ZFIN ID: ZDB-PUB-080728-1
High-throughput whole mount in situ hybridization of zebrafish embryos for analysis of tissue-specific gene expression changes after environmental perturbation
Coverdale, L.E., Burton, L.E., and Martin, C.C.
Date: 2008
Source: Methods in molecular biology (Clifton, N.J.)   410: 3-14 (Chapter)
Registered Authors: Burton, Lindsay, Martin, C. Cristofre
Keywords: none
MeSH Terms:
  • Animals
  • Cadmium/toxicity
  • Embryo, Nonmammalian/embryology
  • Embryo, Nonmammalian/metabolism*
  • Environmental Pollutants/toxicity
  • Gene Expression Profiling/instrumentation
  • Gene Expression Profiling/methods*
  • Gene Expression Regulation, Developmental/drug effects
  • In Situ Hybridization/instrumentation
  • In Situ Hybridization/methods*
  • Zebrafish/embryology
  • Zebrafish/genetics*
PubMed: 18642591 Full text @ Meth. Mol. Biol.
ABSTRACT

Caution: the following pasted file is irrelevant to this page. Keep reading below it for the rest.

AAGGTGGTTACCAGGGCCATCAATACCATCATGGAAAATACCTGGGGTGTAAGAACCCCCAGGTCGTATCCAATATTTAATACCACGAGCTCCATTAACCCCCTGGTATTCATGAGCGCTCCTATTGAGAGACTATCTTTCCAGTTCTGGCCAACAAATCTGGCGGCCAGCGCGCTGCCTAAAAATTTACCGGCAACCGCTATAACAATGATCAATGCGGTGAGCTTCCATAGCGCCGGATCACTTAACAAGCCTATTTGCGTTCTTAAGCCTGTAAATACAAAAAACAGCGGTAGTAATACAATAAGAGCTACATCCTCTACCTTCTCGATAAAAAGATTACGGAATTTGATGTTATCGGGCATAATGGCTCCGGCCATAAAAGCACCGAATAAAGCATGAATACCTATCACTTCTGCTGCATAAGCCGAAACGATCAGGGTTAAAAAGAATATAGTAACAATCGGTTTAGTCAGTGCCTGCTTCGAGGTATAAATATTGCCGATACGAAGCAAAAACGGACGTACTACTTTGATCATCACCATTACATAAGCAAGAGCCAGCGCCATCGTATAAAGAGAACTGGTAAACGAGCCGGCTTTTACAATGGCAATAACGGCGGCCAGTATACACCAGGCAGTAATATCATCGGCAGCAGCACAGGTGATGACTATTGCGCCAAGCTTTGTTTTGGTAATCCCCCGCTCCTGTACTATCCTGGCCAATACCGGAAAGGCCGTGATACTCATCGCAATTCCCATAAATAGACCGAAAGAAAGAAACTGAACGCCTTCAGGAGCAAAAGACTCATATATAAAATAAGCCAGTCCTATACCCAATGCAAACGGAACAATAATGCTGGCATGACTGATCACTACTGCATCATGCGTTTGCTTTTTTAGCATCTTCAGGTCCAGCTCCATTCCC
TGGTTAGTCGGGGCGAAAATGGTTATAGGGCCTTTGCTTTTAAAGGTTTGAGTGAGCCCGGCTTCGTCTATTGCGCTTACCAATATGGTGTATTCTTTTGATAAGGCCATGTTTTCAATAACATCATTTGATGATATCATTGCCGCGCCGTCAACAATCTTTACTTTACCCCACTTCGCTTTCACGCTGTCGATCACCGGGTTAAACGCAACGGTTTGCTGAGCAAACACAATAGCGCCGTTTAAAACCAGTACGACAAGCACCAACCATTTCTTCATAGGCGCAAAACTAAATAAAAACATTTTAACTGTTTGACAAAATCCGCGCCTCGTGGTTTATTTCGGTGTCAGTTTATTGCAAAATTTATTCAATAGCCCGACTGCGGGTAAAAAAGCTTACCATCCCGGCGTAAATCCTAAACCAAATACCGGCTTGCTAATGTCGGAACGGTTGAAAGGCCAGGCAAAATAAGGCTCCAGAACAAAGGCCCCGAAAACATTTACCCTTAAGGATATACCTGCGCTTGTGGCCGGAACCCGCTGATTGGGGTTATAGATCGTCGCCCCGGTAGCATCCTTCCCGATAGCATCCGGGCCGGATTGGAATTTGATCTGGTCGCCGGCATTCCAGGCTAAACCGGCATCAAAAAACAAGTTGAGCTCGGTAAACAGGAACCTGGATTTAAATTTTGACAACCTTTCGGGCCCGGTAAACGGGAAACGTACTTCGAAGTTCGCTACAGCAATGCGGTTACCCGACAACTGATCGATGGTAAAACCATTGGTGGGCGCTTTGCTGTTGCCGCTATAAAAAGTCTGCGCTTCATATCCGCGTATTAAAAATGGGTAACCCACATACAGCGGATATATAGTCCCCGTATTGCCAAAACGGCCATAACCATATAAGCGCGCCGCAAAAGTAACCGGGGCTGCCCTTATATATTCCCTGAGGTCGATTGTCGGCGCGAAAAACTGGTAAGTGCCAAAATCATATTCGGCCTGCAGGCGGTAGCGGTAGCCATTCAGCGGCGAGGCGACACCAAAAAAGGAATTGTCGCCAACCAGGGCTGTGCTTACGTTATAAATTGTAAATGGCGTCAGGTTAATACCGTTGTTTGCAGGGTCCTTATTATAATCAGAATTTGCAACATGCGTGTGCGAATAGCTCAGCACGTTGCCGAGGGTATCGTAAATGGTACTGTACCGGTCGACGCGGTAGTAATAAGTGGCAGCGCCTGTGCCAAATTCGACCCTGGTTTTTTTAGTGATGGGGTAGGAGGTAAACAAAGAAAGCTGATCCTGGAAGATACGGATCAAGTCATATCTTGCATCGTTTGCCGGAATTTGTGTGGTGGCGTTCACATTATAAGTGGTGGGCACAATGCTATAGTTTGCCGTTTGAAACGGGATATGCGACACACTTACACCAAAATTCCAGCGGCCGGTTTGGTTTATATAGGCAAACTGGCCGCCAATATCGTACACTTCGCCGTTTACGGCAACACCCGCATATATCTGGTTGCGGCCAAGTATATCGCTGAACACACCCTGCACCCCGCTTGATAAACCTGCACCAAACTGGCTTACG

Whole mount in situ hybridization is a process that allows the visualization of gene expression (mRNA) within the cells of an intact organism. By comparing gene expression domains between organisms that have been subjected to different environmental conditions, an understanding of the cellular and tissue-specific effects of these environmental exposures can be identified. This technique is complementary to gene expression profiling techniques such as DNA microarrays which can usually provide information only on the differential levels of gene expression within an organism or tissue. In the case of whole mount in situ hybridization there is the added ability to detect differences in the distribution of cells, within a whole organism, expressing a particular gene. Subtle changes in the distribution of cells expressing a gene may not be reflected in the overall level of gene expression when RNA samples are retrieved from a whole organism and assayed. Exploitation of automation technology has made whole mount in situ hybridization a procedure that is amiable to high-throughput genomic studies. Combining automation with computer-aided image analysis makes this an efficient strategy for quantifying subtle changes in tissues and genes expression that can result from sublethal exposures to environmental toxins, for example.
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